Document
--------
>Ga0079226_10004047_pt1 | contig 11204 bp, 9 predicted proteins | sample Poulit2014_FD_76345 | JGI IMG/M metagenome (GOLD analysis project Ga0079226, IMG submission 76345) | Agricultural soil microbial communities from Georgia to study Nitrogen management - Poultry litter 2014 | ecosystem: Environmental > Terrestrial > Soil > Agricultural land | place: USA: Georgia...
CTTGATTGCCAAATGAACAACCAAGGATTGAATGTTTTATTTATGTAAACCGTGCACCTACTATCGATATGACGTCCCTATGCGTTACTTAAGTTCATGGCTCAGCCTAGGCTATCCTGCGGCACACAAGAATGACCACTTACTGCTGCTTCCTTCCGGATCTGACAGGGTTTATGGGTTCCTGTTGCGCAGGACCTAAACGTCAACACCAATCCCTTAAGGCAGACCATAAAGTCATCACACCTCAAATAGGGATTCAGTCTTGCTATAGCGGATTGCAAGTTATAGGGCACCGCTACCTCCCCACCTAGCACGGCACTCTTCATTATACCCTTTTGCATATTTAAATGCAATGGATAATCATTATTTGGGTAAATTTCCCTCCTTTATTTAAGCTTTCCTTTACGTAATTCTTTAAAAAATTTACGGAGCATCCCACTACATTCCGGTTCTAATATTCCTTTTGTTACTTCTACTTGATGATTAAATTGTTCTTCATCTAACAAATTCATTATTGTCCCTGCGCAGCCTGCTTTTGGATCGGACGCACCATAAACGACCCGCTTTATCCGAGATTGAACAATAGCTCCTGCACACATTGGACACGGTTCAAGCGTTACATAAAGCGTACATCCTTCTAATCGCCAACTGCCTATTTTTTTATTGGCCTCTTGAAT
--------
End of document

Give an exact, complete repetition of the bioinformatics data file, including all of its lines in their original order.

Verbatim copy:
>Ga0079226_10004047_pt1 | contig 11204 bp, 9 predicted proteins | sample Poulit2014_FD_76345 | JGI IMG/M metagenome (GOLD analysis project Ga0079226, IMG submission 76345) | Agricultural soil microbial communities from Georgia to study Nitrogen management - Poultry litter 2014 | ecosystem: Environmental > Terrestrial > Soil > Agricultural land | place: USA: Georgia...
CTTGATTGCCAAATGAACAACCAAGGATTGAATGTTTTATTTATGTAAACCGTGCACCTACTATCGATATGACGTCCCTATGCGTTACTTAAGTTCATGGCTCAGCCTAGGCTATCCTGCGGCACACAAGAATGACCACTTACTGCTGCTTCCTTCCGGATCTGACAGGGTTTATGGGTTCCTGTTGCGCAGGACCTAAACGTCAACACCAATCCCTTAAGGCAGACCATAAAGTCATCACACCTCAAATAGGGATTCAGTCTTGCTATAGCGGATTGCAAGTTATAGGGCACCGCTACCTCCCCACCTAGCACGGCACTCTTCATTATACCCTTTTGCATATTTAAATGCAATGGATAATCATTATTTGGGTAAATTTCCCTCCTTTATTTAAGCTTTCCTTTACGTAATTCTTTAAAAAATTTACGGAGCATCCCACTACATTCCGGTTCTAATATTCCTTTTGTTACTTCTACTTGATGATTAAATTGTTCTTCATCTAACAAATTCATTATTGTCCCTGCGCAGCCTGCTTTTGGATCGGACGCACCATAAACGACCCGCTTTATCCGAGATTGAACAATAGCTCCTGCACACATTGGACACGGTTCAAGCGTTACATAAAGCGTACATCCTTCTAATCGCCAACTGCCTATTTTTTTATTGGCCTCTTGAAT